This groundbreaking report published by the Open Society Justice Initiative examines the impact in Serbia of the International Criminal Tribunal for the former Yugoslavia (ICTY).Shrinking the Space for Denial: The Impact of the ICTY in Serbia is the most comprehensive analysis to date of the court's impact in a country directly affected by its work. The report by Diane Orentlicher, professor of international law at American University's Washington College of Law and special counsel to the Justice Initiative, is published in conjunction with the 15th anniversary of the ICTY's founding.The 134-page report provides a detailed look at the ICTY's role and challenges in:dispelling the impunity of Serbians accused of playing a key role in atrocities committed in the Balkan wars of the 1990s;contributing to Serbian society's progress in acknowledging and condemning Serbian leaders' and institutions' role in those atrocities; andstrengthening the rule of law in Serbia.Shrinking the Space for Denial also assesses how the ICTY's own performance has affected its impact in Serbia, with a special focus on the trial of Slobodan Milošević.While focusing on the ICTY's impact in Serbia, Shrinking the Space for Denial notes that Serbia's failure to arrest Ratko Mladić or to ensure the arrest of Radovan Karadžić—more than a dozen years after their indictment on genocide charges—risks overwhelming the tribunal's positive impact on victims in Bosnia and Herzegovina. In the words of a Bosnian woman interviewed by Professor Orentlicher, the ICTY has done "so many good things but they're in the shadow of Karadžić and Mladić."The report is based on interviews with scores of key figures from the ICTY and knowledgeable sources in Serbia, as well as an extensive review of the court's history and jurisprudence.Published by the Open Society Justice Initiative (2008), available at http://www.opensocietyfoundations.org/reports/shrinking-space-denial-impact-icty-serbia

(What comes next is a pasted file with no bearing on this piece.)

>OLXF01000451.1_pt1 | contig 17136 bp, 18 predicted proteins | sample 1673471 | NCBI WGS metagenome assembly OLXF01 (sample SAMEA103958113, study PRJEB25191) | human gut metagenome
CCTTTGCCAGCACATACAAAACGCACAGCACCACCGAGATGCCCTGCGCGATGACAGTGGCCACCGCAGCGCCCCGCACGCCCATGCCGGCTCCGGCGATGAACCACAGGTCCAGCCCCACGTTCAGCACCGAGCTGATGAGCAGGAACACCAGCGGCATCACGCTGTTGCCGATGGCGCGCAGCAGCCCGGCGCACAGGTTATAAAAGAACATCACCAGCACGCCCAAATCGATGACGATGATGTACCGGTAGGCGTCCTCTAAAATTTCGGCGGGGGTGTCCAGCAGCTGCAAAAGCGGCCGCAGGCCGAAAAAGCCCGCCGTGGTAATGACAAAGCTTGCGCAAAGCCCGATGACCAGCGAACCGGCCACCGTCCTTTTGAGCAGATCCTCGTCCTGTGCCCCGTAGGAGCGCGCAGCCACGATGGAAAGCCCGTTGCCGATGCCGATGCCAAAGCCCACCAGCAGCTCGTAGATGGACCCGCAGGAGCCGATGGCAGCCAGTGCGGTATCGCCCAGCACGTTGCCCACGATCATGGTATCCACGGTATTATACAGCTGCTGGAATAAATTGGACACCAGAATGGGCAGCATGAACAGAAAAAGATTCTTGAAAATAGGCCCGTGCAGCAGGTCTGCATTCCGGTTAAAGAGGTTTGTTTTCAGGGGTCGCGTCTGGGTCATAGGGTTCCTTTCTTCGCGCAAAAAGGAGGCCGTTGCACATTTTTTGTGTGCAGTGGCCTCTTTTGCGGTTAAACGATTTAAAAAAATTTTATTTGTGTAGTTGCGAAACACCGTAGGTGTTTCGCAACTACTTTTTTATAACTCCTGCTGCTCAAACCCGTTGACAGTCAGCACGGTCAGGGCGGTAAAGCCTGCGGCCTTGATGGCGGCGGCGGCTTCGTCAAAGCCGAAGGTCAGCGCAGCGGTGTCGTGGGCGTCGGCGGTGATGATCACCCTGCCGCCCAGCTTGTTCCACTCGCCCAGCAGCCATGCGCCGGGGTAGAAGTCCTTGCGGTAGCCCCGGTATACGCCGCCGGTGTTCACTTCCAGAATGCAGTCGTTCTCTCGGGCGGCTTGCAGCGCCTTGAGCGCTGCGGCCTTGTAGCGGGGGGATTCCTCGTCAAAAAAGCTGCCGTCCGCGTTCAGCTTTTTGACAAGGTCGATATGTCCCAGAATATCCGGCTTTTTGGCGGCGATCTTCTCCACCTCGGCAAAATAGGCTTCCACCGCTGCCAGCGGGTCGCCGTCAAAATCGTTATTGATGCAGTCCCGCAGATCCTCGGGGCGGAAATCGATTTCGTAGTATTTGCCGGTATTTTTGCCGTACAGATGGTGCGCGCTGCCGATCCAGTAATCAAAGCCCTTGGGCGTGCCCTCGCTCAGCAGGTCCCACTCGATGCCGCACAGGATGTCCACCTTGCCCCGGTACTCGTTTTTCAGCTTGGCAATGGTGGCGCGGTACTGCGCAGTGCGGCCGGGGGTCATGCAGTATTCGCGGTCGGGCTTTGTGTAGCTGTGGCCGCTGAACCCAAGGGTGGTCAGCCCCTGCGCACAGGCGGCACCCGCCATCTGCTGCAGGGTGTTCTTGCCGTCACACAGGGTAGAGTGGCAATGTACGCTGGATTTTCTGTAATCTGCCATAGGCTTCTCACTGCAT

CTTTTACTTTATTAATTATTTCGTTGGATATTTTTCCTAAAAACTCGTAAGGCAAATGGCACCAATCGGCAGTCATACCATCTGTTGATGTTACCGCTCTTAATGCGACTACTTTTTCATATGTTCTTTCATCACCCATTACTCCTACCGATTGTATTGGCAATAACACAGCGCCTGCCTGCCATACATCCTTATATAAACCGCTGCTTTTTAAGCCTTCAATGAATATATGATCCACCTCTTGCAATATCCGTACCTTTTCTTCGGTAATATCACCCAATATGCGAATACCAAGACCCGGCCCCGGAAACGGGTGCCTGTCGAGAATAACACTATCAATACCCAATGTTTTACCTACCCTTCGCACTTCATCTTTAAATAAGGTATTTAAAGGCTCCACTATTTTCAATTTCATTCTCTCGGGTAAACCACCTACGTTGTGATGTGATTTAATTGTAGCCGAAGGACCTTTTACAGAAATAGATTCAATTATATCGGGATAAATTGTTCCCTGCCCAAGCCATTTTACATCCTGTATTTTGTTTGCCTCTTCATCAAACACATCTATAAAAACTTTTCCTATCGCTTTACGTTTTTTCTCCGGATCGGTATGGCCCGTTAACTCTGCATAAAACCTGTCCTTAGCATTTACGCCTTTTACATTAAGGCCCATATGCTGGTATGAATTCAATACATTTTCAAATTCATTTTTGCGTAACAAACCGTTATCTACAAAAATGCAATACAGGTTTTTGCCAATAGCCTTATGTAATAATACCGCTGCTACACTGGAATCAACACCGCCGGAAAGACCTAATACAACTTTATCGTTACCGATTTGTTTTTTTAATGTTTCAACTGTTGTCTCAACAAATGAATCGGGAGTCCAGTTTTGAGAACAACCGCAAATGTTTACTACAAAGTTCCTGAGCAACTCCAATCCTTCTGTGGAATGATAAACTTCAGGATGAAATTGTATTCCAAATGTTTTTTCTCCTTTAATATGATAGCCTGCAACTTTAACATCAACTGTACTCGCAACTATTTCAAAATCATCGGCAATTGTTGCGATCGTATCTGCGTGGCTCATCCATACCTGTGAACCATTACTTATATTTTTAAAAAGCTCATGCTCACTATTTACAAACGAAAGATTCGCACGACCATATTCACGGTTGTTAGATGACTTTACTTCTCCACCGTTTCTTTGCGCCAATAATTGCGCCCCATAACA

Orentlicher, Diane, "Shrinking the Space for Denial: The Impact of the ICTY in Serbia" (2008). Reports. 17.